You may notice the black handle on the side of the toilet. That controls the round "trap door" in the middle of the toilet. When one has to go #2, one places a biodegradable coffee filter over the trap door, relieves oneself, then opens the trap door to allow the package to drop into the Sarlacc Pit beneath. The trap door is then immediately closed. Inside the tank is either peat (a type of soil) or sawdust. There is a metal crank arm on the side of the toilet that is used to "turn over" the compost inside the tank several times a day. The solid tank needs only be emptied every 2 months or so.

There is a small screen on the side of the toilet to intake air, which powers a small fan, which pulls air over the solid tank and takes it outside via a tube to vent. This dries out the solid tank and eliminates any "waste" smell. If you are wondering if it just makes outside smell bad, I can tell you that it does not. I was worried that it might, but it doesn't at all.

There is an unused underground septic tank on the property we're living on, and we empty our tanks into the septic tank (there's just a very heavy concrete "plug" lid on the underground septic tank). We have a deal with the local septic guy to come out and pump it out once or twice a year.





Where are all of your clothes?!

Our regular clothing is on the storage shelf in the back, on the wall between the bathroom wall and the ladder that goes up to the bedroom loft. Our winter clothing is in one storage bench, and the other storage bench has tools and various other doodads. Like a hammock! The wall of the closet is a muslin sheet, to let light through.



Our clothing hamper is also in there, under the clothes.




How much electricity do you use?

We have an electric hook-up to our landlord's building, on the property we are currently on. The entire house uses 200 watts of electricity, if everything is turned on all at once. We are planning on eventually moving entirely to solar, but the overhead was too much for us right now.

I think that's all the questions I've gotten recently. Feel free to hit me up with more in the comments, if there's anything else you want to know about!

Love,
Clever Girl

P.S.
Dumptruck is out of town, so these photographs were just taken with my iPod. Le sigh.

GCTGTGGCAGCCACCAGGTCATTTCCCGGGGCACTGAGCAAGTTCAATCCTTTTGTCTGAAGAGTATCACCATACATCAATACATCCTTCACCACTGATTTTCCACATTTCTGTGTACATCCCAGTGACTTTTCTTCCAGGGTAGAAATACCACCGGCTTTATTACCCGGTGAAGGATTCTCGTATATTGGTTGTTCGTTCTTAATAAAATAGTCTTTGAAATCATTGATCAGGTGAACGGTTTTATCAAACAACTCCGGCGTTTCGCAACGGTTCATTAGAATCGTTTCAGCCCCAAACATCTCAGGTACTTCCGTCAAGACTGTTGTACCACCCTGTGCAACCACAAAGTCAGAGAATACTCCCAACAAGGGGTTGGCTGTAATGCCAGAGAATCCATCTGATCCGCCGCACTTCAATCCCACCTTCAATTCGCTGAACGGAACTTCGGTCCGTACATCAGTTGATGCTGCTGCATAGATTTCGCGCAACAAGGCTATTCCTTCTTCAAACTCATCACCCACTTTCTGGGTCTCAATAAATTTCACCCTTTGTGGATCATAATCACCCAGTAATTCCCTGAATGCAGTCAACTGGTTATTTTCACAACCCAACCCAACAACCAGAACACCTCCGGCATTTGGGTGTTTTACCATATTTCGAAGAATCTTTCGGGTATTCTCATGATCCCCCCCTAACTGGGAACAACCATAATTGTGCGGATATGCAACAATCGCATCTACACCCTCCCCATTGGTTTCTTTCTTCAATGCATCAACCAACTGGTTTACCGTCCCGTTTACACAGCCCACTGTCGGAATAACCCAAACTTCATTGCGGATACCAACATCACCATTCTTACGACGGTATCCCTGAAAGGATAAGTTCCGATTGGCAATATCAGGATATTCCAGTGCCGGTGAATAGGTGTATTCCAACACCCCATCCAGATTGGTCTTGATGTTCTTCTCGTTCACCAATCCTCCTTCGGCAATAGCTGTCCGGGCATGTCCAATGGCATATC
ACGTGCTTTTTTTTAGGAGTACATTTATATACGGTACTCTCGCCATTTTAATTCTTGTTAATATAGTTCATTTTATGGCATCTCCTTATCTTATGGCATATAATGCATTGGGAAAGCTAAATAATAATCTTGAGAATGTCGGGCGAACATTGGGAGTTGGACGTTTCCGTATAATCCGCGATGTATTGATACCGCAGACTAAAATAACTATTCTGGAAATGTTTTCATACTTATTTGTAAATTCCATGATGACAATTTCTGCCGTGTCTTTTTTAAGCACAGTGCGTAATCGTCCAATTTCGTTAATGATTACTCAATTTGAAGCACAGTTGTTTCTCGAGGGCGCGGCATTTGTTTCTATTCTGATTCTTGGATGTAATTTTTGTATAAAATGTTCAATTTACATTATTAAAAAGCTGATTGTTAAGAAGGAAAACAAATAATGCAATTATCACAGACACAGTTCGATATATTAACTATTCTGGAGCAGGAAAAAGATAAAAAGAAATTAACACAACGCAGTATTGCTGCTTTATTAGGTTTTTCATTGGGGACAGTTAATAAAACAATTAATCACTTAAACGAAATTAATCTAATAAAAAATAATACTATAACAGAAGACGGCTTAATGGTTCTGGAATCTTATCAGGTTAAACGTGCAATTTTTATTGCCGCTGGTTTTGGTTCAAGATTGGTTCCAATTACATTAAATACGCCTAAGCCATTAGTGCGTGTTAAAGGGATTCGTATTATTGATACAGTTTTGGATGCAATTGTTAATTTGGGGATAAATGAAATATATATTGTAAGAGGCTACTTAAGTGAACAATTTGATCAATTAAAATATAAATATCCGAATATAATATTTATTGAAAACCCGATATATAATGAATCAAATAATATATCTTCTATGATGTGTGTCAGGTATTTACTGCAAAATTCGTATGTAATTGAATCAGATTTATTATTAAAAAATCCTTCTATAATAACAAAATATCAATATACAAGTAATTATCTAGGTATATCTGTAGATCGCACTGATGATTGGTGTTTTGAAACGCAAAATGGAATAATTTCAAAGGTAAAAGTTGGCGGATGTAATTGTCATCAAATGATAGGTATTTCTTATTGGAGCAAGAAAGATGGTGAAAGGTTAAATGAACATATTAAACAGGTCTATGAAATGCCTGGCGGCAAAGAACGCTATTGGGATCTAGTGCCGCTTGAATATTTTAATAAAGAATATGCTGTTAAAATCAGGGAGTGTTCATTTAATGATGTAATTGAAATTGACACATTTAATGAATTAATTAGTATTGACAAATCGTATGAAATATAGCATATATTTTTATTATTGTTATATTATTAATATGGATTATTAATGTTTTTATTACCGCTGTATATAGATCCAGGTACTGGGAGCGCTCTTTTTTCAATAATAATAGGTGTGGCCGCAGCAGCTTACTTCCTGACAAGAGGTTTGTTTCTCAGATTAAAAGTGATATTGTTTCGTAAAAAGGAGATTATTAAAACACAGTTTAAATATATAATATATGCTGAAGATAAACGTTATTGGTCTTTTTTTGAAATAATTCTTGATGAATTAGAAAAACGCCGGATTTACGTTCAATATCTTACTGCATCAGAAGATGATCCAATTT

9 comments:

  1. Very interesting stuff C.G. Did you make those bench cushions yourself ?

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    1. I sure did! I'd never made cushions before. I made them by folding a $15 mattress topper in half, cutting it up, and sewing fabric around it that I got in a one dollar bin at an arts and crafts store. DIY - dirty hiker style!

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  2. Really great information, and I laughed out loud which is always fun. Thanks for the read, you crazy kids.

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  3. The whole tiny house setup an incredibly resourceful/impressive project. Pretty snazzy cushions too. If you ever decide you want a more firm cushion for the benches just let me know. I work adjacent to a foam warehouse and could hook ya'll up for free. Shoot, for that matter I have access to a ton of uph. fabric remnants too. Just ask away, no strings. Bern

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  4. CG- Thank you so much for sharing this. I really dig the layout of your tiny house and would love to know your exterior dimensions!
    After using your shower for the past few months, are you still happy with it? I'd love to replicate it.

    Thanks again for sharing this, your blog is truly inspiring (in many ways)
    Kyle
    (Sorry if this double posts, Blogger didn't let me know if it went through the first time)

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    1. Hey Kyle!

      I love the shower. It works really great! The only thing that is a slight concern is the level of humidity in the house, just because it's sealed so well, and when the shower goes, it does create some steam. It's great to have a nice, hot shower, but it does trap some humidity in the house over time.

      We are going to be putting a small air exchange system in the house, and when we do, I'll update the FAQ!

      I hope you replicate the shower! It's super awesome. It's also like a built-in snooze button for the morning. My alarm goes off, I put on a teapot to boil water, then lay back down for 10 minutes until the teapot whistles! Then I'm up and have a perfect hot shower.

      Thanks for asking, and thanks for following!
      -CG

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  5. Greetings from NC (25 miles East of the Pisgah National Forest). Great blog, I've enjoyed reading it.

    Just thought I would share a money saving tip with you if there are Dollar Tree stores in your area, since I saw your stockpile of HEET in your cabinet. Dollar Tree sells "SMB (brand) GAS LINE ANTIFREEZE AND WATER REMOVER" in a white bottle with a black lid and mostly red label. It is the same stuff as HEET, but only $1 for 12 oz. Heet is usually $2 or more around here. It is in the huge automotive department, you know, right next to the terrible smelling air fresheners and thin rolls of duct tape.

    If you are using a lot of this stuff, you could save quite a bit of money in a year's time. I get the same total burn times per ounce and the same boil times using this stuff compared to HEET in my homemade alcohol backpacking stove.

    There is a website listed on the bottle, www.smbintllc.com maybe that will help, but I haven't looked myself.

    Thanks again! - Brooks

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  6. Good Morning!!

    We are ABC 7 and FOX 22 news in Bangor, Maine. We want to cover this little home and your story! If you could email me at Lsmith@wvii.com then we can talk further! I would love hear all about it and come film!! I look forward to hearing from you!!